Election 2020

Former NRCC Chairman: 'Never Any Evidence of Voter Fraud,' But There are 'Mechanical Malfunctions'

A voter casts his primary vote in Hialeah, Fla., on Aug. 30, 2016. (AP Photo/Alan Diaz, File)

A GOP supporter of Donald Trump said “there’s never any evidence of voter fraud,” but there can be “mechanical malfunctions” on Election Day.

“I’m not going to naive enough to tell you that it never occurs. But it doesn’t occur on a scale vast enough to change the outcome of a presidential election,” Rep. Tom Cole (R-Okla.) told CNN.

Cole, a House deputy majority whip and former chairman of the National Republican Congressional Committee, said if Trump “wants to make the point that the media’s uneven in scrutiny and unfair, I do agree with that.”

“If he wants to make the point that a lot of the elites in the country have mobilized against him to an unprecedented degree, I agree with that as well,” he added.

“If you’re talking about the actual election process, I don’t agree. Frankly, I’ve been involved in elections my whole life. I was involved in the 2000 presidential elections as chief of staff of the Republican National Committee in probably the most disputed outcome in the long time.”

Trump has repeatedly told rallies that the election will be rigged, followed by tweeting on Monday: “Of course there is large scale voter fraud happening on and before election day. Why do Republican leaders deny what is going on? So naive!”

At a campaign event in Grand Junction, Colo., on Tuesday, Trump said “the system is also rigged by the donors.”

Cole said the system “broadly renders the opinion of the American people.”

“It’s done so consistently for literally hundreds of years,” he added. “I think it will do it again in three weeks.”

Cole said he’s “worried any time somebody delegitimizes the election process” and stressed that “at the end of the day, the people at the precincts are usually volunteers. They are your friends and neighbors. I don’t know a single secretary of state in the United States, Republican or Democrat, that does not do everything possible to make sure the election is open, fair and transparent.”

“And again, I say it as a guy that used to be secretary of state. I know these folks. The last people in the world that want to see anything go wrong with the election is a secretary of state or the respective state or the chief election official in these states,” he said.

Trump surrogate former New York Mayor Rudy Giuliani said on CNN Sunday that when Trump “talks about a rigged election, he’s not talking about the fact that it’s going to be rigged at the polls.”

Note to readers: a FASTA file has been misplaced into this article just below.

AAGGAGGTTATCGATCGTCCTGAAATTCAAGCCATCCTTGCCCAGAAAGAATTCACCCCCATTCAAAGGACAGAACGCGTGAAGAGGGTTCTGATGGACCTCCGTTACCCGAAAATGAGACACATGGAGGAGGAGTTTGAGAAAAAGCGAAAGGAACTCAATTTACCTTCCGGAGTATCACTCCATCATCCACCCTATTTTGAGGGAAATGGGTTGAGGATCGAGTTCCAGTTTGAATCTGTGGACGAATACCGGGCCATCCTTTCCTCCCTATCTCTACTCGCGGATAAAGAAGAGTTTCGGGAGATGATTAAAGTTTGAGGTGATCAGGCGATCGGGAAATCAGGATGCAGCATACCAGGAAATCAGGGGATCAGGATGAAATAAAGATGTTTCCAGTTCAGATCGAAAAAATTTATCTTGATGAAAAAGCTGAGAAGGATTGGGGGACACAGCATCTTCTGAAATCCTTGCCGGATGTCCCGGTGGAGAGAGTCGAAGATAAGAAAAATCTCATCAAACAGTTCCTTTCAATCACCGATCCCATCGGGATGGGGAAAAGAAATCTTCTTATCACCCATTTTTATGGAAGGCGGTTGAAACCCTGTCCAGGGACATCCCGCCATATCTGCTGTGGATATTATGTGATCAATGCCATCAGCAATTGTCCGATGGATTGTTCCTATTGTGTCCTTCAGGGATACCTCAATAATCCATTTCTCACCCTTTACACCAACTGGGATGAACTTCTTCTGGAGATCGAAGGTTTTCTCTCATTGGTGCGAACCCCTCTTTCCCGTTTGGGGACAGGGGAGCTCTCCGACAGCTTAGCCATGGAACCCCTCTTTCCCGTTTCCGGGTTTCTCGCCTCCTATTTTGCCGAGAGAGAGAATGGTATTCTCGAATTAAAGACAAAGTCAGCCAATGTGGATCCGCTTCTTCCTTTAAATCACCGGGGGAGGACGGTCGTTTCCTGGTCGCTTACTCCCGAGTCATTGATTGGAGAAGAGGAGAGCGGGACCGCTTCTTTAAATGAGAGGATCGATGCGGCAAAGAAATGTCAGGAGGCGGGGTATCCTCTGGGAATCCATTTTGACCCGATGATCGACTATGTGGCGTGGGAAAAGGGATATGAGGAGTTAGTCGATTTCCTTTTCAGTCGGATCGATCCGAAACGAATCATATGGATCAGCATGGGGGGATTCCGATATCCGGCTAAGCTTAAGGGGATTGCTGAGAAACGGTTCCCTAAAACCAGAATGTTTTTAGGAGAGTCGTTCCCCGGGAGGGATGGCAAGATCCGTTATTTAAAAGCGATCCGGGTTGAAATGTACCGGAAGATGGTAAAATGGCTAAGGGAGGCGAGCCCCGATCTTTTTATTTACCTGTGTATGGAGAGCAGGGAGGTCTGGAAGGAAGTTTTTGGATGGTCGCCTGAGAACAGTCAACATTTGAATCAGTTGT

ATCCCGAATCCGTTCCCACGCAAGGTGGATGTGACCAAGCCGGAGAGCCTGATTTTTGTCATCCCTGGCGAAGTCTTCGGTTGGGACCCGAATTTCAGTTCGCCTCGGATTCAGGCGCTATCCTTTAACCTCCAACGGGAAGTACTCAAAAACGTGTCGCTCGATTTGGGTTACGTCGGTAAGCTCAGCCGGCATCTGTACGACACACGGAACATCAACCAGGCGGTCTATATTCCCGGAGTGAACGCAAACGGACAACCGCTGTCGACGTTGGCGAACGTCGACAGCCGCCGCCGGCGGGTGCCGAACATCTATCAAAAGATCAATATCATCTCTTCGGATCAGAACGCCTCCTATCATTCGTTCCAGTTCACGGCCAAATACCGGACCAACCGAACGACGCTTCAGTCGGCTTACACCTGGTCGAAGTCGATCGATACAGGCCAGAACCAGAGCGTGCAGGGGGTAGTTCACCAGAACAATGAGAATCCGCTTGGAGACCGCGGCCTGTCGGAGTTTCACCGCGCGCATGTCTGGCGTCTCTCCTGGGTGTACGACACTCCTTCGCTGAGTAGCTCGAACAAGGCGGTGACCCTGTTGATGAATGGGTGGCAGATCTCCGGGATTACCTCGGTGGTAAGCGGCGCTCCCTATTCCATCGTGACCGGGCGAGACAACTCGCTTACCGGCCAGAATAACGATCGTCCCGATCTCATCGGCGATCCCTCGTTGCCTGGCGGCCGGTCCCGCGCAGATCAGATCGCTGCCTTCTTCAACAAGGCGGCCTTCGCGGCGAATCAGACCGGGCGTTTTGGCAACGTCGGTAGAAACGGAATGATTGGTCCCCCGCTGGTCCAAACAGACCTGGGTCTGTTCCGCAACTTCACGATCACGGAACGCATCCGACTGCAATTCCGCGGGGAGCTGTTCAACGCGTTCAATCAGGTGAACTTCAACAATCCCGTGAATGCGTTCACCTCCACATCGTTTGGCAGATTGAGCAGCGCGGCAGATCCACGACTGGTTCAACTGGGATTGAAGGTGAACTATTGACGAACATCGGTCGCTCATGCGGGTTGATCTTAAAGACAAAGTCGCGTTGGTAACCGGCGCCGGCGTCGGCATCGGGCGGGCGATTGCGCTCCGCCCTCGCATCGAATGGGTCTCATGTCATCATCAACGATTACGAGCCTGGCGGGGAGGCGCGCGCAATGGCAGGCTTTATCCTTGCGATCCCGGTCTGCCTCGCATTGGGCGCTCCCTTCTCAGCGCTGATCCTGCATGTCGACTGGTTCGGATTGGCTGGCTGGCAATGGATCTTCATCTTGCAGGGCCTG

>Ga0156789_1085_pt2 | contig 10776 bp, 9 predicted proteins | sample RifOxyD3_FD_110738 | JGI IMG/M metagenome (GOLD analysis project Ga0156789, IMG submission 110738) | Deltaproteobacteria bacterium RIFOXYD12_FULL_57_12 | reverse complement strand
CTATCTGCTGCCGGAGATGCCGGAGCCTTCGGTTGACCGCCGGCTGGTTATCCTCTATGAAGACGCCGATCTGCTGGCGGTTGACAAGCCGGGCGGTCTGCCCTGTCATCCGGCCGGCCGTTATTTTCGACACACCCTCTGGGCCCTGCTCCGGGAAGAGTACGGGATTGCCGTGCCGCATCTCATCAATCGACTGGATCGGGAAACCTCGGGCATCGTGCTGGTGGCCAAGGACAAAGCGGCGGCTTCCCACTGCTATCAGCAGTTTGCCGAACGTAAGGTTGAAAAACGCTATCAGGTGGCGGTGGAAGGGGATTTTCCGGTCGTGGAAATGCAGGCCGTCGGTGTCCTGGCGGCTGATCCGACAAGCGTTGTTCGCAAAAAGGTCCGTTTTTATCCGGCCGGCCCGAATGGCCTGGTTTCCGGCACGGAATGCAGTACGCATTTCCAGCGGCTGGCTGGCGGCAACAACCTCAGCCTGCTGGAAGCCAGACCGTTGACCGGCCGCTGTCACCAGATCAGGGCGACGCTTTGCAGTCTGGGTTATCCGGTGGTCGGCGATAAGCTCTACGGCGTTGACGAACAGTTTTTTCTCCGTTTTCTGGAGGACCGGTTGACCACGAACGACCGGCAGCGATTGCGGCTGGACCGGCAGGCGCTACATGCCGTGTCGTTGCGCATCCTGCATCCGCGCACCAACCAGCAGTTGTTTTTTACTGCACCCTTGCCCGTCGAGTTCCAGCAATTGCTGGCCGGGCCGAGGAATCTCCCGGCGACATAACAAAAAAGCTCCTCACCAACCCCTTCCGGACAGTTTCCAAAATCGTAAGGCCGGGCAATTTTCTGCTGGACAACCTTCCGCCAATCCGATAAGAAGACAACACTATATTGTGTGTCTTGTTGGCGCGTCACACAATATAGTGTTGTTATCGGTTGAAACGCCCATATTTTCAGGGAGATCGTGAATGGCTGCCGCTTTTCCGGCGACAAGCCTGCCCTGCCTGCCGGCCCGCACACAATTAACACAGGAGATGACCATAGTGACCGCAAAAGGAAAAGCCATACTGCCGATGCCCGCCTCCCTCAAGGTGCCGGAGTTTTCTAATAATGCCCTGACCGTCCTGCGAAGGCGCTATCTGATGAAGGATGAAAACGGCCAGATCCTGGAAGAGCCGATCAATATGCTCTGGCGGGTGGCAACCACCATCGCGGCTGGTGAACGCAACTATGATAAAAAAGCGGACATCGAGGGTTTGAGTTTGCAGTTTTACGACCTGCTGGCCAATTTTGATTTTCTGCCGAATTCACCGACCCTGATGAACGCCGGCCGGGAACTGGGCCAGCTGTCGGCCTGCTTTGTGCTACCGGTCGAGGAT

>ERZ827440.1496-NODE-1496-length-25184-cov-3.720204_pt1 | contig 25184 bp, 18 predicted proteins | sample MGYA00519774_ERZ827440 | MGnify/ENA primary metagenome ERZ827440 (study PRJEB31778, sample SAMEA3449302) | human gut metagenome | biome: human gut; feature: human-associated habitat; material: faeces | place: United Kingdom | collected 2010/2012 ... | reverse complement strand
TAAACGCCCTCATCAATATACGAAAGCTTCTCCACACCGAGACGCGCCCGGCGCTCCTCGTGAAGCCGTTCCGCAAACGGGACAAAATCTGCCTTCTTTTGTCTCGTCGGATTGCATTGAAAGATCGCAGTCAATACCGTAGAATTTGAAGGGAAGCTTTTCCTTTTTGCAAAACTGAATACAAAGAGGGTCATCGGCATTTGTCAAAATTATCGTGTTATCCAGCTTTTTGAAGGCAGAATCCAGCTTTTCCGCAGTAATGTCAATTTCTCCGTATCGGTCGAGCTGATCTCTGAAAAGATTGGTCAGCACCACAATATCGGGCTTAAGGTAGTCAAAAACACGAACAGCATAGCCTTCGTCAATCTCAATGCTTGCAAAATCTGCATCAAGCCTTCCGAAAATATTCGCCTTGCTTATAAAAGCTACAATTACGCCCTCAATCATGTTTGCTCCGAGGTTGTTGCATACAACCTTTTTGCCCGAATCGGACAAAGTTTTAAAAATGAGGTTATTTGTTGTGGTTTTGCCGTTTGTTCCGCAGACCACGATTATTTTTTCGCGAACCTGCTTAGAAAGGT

“What he’s talking about is that 80 percent to 85 percent of the media is against him, that when you look at The New York Times, when you pick it up every morning, on the top of the paper, there are three stories that are anti-Trump, some of them totally baseless, some of some silly,” Giuliani said. “…He points right at you, at the press. He makes it clear who he thinks is rigging the election.”

Host Jake Tapper asked why, if that was what he meant, he was calling for supporters to act as poll monitors.

“There are a few places, and not many in the swing states, there are a few places where they have been notorious for stealing votes, Pennsylvania, Chicago. There have been places where a lot of cheating has gone on over the years,” Giuliani replied.

“Look, if she wins Illinois by 8 percent or he wins Illinois by 8 percent, then that cheating is going to make any difference,” he added. “If he wins Pennsylvania by 5, or she wins by 5, it will make no difference. If it’s a one- or two-point race, it could make a difference in a few places. Not going to make a difference in Indiana. Not going to make a difference in North Carolina. Not going to make a difference in some — a lot of other places, where they don’t have this traditional cheating.”

Ohio Gov. John Kasich, who is not a Trump supporter, told CBS This Morning that “to say that elections are rigged and all these votes are stolen, that’s like saying we never landed on the moon, frankly.”

“That’s how silly it is. No, I don’t think that’s good for our country, for our democracy. And I don’t believe that we have any massive fraud. We don’t have that. That’s just a silly argument,” Kasich continued. “The problem is it does create doubt in people’s minds. And I worry about 25 percent of Americans who may say when the election is over, it was stolen. That’s a big fat joke.”